What It Would (Likely) Take To Acquire Hanifin

The Lightning are limited to minimal assets in a potential Hanifin trade. However, the absence of Sergachev is hard to ignore. A trade that took place last trade deadline offers the framework of a mock proposal Tampa Bay can offer up for Hanifin. Jakob Chychrun joining the Ottawa Senators is an identical comparison. The Arizona Coyotes received a 2023 first-round pick, a 2024 second-round pick, and a 2026 second-round pick in exchange for Chychrun. For context, Chychrun had an additional year left on his deal at $4.6 million. The two defencemen are similar in play style, age, and production. Below is a hypothetical trade offer for Hanifin.

Tampa Bay acquires: Noah Hanifin (D)

Calgary acquires: 2026 first-round pick, 2025 second-round pick, Alex Barré-Boulet (F), Hadyn Fleury (D)

How Both Sides Benefit From the Trade

The Lightning are down a top-four defenceman in Sergachev for the rest of the season. The opportunity for a third Stanley Cup is fading with players like Nikita Kucherov, Steven Stamkos, and Victor Hedman in their 30s. BriseBois and the company should not hesitate to go all-in. What is another first-round pick matter if this team can capture a third cup? From Tampa Bay’s perspective, Hanifin may be the piece that pushes them over the edge. Hanifin can slot on the second pairing and is flexible with any defence partner. From Calgary’s perspective, they receive draft capital for a player they will lose for nothing in the off-season. The Flames also add two young players with potential as future roster players in Alberta. The Flames are on the cusp of the playoffs and are better off selling assets. The Lightning find a (temporary) replacement for Sergachev while the Flames move a question mark for draft picks.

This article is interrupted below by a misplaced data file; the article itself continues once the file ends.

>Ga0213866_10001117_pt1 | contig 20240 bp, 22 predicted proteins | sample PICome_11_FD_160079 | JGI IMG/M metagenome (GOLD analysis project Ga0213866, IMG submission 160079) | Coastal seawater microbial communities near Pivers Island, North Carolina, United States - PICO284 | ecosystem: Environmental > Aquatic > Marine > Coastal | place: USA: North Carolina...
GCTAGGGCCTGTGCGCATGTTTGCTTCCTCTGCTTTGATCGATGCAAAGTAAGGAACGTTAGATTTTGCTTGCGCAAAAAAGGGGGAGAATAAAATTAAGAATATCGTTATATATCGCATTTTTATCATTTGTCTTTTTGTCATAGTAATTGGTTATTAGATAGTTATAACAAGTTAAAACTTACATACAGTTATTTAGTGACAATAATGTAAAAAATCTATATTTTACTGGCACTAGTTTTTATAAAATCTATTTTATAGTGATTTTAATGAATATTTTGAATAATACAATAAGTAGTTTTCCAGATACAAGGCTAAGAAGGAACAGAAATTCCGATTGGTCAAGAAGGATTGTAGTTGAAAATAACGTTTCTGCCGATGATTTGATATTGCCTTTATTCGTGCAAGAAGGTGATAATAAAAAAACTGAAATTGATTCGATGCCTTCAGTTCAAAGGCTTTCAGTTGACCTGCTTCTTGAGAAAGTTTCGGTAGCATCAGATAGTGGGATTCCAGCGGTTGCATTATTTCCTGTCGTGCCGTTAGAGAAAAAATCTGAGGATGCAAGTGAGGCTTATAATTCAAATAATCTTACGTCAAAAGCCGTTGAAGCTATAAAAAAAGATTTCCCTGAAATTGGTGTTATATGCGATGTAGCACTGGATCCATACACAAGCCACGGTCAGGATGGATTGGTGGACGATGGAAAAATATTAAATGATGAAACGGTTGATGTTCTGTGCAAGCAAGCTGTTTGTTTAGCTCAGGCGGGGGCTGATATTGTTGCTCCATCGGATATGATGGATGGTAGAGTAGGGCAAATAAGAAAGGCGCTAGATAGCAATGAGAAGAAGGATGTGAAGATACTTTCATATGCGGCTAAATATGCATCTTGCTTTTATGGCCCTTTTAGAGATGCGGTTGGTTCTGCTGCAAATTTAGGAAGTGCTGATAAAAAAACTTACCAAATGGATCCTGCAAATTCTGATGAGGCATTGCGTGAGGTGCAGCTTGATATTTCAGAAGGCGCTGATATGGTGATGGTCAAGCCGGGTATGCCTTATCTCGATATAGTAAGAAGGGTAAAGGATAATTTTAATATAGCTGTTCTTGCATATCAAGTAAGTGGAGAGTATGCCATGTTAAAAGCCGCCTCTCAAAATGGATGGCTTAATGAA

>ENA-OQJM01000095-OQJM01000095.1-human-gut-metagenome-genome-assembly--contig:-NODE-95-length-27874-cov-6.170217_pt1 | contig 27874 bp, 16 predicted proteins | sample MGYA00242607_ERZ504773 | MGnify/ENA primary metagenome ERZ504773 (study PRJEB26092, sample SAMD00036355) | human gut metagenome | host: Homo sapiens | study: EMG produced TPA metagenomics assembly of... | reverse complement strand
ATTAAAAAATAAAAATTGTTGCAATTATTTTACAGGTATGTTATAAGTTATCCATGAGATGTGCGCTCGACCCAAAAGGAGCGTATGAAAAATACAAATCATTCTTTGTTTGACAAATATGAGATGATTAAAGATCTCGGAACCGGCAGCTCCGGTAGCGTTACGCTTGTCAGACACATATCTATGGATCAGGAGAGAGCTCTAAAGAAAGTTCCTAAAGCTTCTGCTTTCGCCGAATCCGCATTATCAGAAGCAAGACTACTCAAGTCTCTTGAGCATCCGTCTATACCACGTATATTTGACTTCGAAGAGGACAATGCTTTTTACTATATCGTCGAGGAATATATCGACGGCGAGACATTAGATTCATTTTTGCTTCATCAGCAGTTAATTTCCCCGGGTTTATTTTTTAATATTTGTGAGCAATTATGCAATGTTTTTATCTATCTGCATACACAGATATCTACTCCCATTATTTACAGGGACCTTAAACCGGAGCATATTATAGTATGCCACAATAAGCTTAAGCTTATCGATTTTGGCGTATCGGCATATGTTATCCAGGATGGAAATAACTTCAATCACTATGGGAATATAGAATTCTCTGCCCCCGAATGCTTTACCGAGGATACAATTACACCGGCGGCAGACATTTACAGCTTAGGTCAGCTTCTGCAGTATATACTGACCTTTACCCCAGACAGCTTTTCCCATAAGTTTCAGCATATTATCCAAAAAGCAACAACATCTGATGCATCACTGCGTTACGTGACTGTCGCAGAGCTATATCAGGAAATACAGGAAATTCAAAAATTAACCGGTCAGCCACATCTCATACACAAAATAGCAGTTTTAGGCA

Tampa Bay Lightning Trade Deadline: In Or Out On Hanifin

Hanifin is an all-around defenceman any NHL General Manager would take in a heartbeat. He is a fantastic skater, an exceptional passer, and plays a solid two-way game. While a 27-year-old defenceman entering his prime is eye-opening, is targeting Hanifin best for the future of the Lightning organization? If the Bolts were to acquire Hanifin at the trade deadline, they must sign him to an extension for the trade to be worth the price tag. An extension for Hanifin would cost north of $6 million per season.

Moreover, the Lightning will be in a log jam on the left side. Hedman and Sergachev are very good top-four defencemen. Plus, the Lightning have Nicklaus Perbix and Darren Raddysh under contract on the right side. Unless someone in the top four is out, acquiring Hanifin may not be a good idea. While Hanifin can help push the needle this season, the cost is too high and would decimate the organization for years. Ultimately, a middle-six forward target seems more reasonable.

Advanced percentiles via AllThreeZones (paid subscription required)

Raw stats via NaturalStatTrick & EvolvingHockey

Lightning tracked stats via Last Word (Kyle Pereira and Jack Pallotta)

Main Photo: Sergei Belski-USA TODAY Sports